Sloppy enaction mars grand intentions
January 5, 2007
Aspen, CO Colorado
The battery of rules Colorado legislators passed in August, in an attempt to curb illegal immigration and some of its undesirable effects on the state, is having unintended consequences.
Lawmakers launch their regular session Jan. 10, and we hope they’ll act swiftly to clean up some of the inadvertent messes they’ve created.
For those who missed the stories in Thursday’s paper under the headline “Unintended immigration consequences,” it appears that both local and state government agencies are struggling to abide by new laws intended to prevent illegal immigrants from receiving various public benefits. The laws are affecting many more people than just illegal immigrants, and they appear to be imposing considerable administrative burdens on public entities from the state Department of Revenue to the Aspen/Pitkin County Housing Authority.
Since the legislation passed, the local housing office has run the names of 229 housing applicants through the U.S. Department of Homeland Security’s Systematic Alien Verification for Entitlements program. For whatever reason, 70 of those names are still pending, meaning that some workers who have come to Aspen with valid visas may not legally be allowed to occupy seasonal rental housing.
Local authorities are trying to meet their obligations and com°©plete the necessary paperwork on these applicants but simply don’t know how to do so. As qualifications specialist Julie Kieffer put it, “I don’t know where to send [the paperwork], what to send or who to send it to.”
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And when she calls the state for help, she gets passed from agency to agency; nobody seems to know who is responsible or accountable for ensuring compliance.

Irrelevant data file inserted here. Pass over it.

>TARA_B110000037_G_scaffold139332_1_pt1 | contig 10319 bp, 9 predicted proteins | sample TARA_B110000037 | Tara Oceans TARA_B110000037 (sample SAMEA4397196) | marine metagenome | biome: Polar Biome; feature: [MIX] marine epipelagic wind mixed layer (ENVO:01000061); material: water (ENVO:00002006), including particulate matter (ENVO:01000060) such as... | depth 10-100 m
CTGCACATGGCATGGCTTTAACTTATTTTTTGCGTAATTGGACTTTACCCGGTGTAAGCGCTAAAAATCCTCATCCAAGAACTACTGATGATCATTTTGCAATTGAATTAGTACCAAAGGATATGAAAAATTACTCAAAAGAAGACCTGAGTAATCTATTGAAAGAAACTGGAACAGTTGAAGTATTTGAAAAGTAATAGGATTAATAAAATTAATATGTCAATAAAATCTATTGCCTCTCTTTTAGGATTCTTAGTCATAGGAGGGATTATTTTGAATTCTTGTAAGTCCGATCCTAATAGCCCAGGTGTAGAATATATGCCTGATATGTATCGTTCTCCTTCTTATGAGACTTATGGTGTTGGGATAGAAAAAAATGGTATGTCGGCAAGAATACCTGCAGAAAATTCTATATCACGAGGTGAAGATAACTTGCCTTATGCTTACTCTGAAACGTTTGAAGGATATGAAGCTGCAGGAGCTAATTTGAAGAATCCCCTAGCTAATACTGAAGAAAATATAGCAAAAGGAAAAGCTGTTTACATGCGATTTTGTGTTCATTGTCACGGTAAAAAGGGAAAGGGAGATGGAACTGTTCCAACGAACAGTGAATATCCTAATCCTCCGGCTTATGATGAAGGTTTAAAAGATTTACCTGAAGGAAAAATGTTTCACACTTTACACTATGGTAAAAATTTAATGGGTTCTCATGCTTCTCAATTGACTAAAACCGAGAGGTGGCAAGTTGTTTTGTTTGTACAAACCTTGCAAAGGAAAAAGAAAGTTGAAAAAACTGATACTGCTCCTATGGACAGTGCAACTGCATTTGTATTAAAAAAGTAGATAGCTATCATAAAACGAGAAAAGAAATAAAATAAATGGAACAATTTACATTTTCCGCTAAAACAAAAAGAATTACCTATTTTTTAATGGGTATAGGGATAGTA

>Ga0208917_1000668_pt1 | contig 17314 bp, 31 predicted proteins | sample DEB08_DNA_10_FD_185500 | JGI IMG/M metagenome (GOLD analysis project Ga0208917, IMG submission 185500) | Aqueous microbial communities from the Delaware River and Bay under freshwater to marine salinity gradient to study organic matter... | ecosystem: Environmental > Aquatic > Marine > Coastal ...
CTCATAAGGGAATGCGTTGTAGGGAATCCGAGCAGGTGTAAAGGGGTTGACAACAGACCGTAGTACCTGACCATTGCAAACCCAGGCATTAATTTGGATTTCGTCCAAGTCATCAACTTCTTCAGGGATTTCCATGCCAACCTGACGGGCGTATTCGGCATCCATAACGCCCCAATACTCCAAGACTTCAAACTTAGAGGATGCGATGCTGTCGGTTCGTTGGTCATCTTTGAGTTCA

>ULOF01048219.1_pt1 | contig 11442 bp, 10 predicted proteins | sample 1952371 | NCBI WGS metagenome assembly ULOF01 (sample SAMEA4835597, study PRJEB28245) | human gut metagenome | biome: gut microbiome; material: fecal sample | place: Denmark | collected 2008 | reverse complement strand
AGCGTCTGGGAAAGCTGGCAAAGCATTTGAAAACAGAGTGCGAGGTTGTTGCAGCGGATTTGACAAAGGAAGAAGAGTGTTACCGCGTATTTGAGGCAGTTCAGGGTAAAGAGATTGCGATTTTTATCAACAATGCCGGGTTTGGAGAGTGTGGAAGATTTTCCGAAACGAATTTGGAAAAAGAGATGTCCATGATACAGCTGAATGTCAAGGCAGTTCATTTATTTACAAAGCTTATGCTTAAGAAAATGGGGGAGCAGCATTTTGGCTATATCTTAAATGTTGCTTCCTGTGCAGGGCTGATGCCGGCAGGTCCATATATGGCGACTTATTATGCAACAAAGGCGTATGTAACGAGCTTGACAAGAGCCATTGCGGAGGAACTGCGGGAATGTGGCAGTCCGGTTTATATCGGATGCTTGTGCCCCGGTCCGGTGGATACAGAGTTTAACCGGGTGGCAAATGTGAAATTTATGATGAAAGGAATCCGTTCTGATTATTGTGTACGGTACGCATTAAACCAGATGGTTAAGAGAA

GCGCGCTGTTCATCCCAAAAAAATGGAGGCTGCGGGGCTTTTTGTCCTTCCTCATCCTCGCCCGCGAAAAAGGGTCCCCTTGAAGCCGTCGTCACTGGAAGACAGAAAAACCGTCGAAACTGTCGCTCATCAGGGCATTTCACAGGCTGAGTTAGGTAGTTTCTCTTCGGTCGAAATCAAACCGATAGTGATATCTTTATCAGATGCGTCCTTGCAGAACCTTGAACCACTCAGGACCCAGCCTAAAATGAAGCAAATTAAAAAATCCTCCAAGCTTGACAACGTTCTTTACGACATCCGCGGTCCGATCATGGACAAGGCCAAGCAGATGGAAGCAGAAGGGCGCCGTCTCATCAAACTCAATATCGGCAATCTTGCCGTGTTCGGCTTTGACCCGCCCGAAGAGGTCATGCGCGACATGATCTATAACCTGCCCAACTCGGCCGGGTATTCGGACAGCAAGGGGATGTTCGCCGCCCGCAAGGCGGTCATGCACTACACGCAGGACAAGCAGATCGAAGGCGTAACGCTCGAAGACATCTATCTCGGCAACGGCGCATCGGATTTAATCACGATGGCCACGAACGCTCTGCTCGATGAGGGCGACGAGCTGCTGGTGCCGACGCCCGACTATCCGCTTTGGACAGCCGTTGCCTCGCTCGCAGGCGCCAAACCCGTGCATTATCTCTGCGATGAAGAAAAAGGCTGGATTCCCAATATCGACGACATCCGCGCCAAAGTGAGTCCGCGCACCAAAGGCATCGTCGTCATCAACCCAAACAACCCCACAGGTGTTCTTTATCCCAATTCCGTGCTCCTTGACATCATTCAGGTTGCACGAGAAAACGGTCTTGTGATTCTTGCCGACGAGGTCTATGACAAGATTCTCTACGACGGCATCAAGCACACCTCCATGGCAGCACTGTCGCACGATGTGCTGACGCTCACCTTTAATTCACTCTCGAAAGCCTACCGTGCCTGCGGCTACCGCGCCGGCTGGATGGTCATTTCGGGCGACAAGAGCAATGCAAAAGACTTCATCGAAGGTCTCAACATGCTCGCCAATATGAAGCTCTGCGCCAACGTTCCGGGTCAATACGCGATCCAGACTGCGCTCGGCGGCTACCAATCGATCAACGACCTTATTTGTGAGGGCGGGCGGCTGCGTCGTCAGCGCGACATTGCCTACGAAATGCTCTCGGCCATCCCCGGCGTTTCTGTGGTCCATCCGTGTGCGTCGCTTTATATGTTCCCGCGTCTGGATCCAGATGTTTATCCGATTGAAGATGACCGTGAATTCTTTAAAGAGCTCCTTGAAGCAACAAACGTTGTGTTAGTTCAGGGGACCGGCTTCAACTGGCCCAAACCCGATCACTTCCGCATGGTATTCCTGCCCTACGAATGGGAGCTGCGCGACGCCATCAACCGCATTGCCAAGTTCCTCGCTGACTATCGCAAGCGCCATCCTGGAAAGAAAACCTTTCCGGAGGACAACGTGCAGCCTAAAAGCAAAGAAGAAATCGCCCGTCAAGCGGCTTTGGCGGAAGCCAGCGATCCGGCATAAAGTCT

This looks to us like a case of grand intentions hastily and sloppily enacted. Did the legislators overlook the fact that Colorado’s premier tourism industry, skiing, relies heavily on seasonal workers from other coun°©tries? Aspen cannot be the only community affected this way.
The mess doesn’t end with the kind of unnecessary red tape cited above. Housing Director Tom McCabe said the new laws have entangled U.S. citizens.
Reportedly, a number of Alaska residents recently arrived in Aspen, intending to work for the Roaring Fork Transit Authority, but were unable to secure housing through McCabe’s office because they didn’t have Colorado driver’s licenses or identification cards.
This may promote the acquisition of valid Colorado IDs for all of the state’s permanent and temporary citizens ” a worthy end, we suppose ” but it also feels like overkill. How about a grace period for U.S. citizens unwittingly caught in this bureaucratic net?
Whatever one’s feelings about illegal immigration and the costs it imposes on American society, these laws are in serious need of streamlining.